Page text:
At one time, I had grand notions about the state of education and that if you simply love children enough, they would learn through mere affection. After 30 years of education, I do not want to completely abandon this notion, but I do know that it takes more than mere love to teach children. Now I think that it takes deliberate planning, teaching, and monitoring of progress for children to learn.
I realized that I was not alone in my meanderings and that others in education who once had valued beliefs also had a change of heart and rhetoric. Most noted of the authors was Sonia Nieto who once believed that second language learners of Latino heritage like her needed normative, directive guidance that would allow second language learners access to power and opportunity. Now she realized that if you teach children devoid of their cultural heritage, then they will attach themselves to the dominant cultural traits, but flounder with their own culture, ethnicity, or nationality. Now she knows it is best to teach children in the language of both cultures.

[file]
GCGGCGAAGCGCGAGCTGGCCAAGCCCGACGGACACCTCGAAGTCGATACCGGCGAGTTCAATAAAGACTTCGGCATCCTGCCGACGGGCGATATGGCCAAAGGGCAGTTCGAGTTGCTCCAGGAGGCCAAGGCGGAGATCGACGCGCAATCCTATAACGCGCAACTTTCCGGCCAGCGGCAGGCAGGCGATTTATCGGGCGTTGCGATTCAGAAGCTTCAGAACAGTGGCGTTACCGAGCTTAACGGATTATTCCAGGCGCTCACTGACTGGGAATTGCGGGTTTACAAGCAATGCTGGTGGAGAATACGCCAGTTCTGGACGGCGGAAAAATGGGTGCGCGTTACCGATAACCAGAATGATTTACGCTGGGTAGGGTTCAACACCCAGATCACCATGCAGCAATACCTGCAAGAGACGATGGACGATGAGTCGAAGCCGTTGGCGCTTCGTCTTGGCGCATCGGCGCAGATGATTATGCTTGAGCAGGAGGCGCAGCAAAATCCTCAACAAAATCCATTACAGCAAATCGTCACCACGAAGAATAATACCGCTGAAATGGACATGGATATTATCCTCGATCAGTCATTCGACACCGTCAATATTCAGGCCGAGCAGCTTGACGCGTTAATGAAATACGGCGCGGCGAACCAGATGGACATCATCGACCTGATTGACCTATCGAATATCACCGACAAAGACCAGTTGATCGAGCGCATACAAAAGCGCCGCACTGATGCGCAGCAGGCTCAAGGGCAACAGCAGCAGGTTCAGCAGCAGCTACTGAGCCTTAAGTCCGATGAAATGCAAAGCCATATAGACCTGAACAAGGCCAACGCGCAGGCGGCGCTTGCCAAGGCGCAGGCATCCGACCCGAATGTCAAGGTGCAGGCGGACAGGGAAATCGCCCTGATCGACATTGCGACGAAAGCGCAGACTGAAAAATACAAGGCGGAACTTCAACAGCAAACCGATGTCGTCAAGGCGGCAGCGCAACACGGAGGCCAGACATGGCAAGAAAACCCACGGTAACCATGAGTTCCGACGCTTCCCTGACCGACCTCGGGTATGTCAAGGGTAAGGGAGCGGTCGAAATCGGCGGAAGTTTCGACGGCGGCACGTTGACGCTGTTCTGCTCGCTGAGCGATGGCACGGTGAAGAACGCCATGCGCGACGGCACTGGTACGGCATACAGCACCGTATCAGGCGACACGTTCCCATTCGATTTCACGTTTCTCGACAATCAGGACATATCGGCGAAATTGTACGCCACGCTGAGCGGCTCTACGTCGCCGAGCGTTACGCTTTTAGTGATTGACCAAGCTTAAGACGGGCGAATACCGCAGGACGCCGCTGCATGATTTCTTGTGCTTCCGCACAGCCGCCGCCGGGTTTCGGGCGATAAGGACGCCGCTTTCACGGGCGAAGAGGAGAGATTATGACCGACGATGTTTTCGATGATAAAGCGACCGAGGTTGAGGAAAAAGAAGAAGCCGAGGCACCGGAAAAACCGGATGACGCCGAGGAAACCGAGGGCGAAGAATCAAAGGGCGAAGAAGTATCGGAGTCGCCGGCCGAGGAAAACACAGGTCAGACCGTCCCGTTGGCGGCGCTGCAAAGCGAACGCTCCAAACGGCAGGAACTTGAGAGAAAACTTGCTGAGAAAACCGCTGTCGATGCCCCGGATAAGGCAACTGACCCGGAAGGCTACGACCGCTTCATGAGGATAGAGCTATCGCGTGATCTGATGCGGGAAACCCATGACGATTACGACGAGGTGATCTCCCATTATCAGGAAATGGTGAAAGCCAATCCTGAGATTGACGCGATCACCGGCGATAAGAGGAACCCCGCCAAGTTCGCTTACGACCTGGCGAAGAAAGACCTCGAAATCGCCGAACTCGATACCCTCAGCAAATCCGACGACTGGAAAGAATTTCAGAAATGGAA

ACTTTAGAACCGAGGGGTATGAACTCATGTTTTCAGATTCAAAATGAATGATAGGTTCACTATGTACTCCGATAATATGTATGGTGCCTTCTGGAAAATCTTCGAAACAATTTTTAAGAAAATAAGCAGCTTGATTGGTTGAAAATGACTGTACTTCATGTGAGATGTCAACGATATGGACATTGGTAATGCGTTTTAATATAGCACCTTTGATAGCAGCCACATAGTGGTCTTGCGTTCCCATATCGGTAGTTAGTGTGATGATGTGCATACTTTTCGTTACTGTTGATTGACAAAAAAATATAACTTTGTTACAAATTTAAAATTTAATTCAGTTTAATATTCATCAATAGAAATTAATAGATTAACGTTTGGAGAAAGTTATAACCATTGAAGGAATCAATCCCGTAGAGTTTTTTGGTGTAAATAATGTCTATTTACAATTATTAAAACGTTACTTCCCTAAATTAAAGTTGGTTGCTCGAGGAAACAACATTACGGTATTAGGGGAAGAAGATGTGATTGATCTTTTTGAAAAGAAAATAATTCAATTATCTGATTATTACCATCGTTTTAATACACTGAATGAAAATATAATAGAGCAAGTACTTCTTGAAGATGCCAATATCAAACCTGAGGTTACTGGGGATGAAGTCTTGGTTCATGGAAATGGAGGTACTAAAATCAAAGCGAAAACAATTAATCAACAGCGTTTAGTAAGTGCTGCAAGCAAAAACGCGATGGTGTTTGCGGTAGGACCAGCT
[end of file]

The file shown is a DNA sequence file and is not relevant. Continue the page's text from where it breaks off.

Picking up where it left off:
This book fascinated me because it gave me opportunity to reflect on my own learning and notions of being. I always prided myself on not foreclosing on my thinking and this book embraced my need to review, rethink, and reinvent. Other noted authors included Larry Cuban and Howard Gardner. This book is ideal for those who periodically pause, reflect, and redefine as their knowledge evolves and contexts shift.